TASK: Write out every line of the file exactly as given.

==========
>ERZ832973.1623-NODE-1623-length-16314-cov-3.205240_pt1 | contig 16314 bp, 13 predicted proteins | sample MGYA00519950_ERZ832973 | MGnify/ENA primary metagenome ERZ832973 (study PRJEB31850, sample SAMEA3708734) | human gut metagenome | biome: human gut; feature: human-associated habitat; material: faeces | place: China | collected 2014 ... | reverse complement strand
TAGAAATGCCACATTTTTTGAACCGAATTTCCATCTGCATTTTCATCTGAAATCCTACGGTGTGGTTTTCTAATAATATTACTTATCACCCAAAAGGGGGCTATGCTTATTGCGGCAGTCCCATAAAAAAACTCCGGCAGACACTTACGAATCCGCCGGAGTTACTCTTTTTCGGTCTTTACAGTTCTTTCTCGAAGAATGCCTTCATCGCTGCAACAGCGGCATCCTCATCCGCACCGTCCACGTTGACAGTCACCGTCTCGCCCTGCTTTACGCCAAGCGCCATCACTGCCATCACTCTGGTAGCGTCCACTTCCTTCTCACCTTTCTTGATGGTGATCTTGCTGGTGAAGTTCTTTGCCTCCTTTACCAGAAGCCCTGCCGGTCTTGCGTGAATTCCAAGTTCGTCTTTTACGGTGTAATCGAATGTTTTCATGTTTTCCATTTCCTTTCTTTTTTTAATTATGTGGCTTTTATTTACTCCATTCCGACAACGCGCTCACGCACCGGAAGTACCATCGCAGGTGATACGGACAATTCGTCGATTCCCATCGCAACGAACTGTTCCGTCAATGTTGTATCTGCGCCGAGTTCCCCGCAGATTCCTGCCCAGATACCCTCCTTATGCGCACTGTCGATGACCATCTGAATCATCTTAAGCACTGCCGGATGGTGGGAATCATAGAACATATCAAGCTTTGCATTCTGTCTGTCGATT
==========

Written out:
>ERZ832973.1623-NODE-1623-length-16314-cov-3.205240_pt1 | contig 16314 bp, 13 predicted proteins | sample MGYA00519950_ERZ832973 | MGnify/ENA primary metagenome ERZ832973 (study PRJEB31850, sample SAMEA3708734) | human gut metagenome | biome: human gut; feature: human-associated habitat; material: faeces | place: China | collected 2014 ... | reverse complement strand
TAGAAATGCCACATTTTTTGAACCGAATTTCCATCTGCATTTTCATCTGAAATCCTACGGTGTGGTTTTCTAATAATATTACTTATCACCCAAAAGGGGGCTATGCTTATTGCGGCAGTCCCATAAAAAAACTCCGGCAGACACTTACGAATCCGCCGGAGTTACTCTTTTTCGGTCTTTACAGTTCTTTCTCGAAGAATGCCTTCATCGCTGCAACAGCGGCATCCTCATCCGCACCGTCCACGTTGACAGTCACCGTCTCGCCCTGCTTTACGCCAAGCGCCATCACTGCCATCACTCTGGTAGCGTCCACTTCCTTCTCACCTTTCTTGATGGTGATCTTGCTGGTGAAGTTCTTTGCCTCCTTTACCAGAAGCCCTGCCGGTCTTGCGTGAATTCCAAGTTCGTCTTTTACGGTGTAATCGAATGTTTTCATGTTTTCCATTTCCTTTCTTTTTTTAATTATGTGGCTTTTATTTACTCCATTCCGACAACGCGCTCACGCACCGGAAGTACCATCGCAGGTGATACGGACAATTCGTCGATTCCCATCGCAACGAACTGTTCCGTCAATGTTGTATCTGCGCCGAGTTCCCCGCAGATTCCTGCCCAGATACCCTCCTTATGCGCACTGTCGATGACCATCTGAATCATCTTAAGCACTGCCGGATGGTGGGAATCATAGAACATATCAAGCTTTGCATTCTGTCTGTCGATT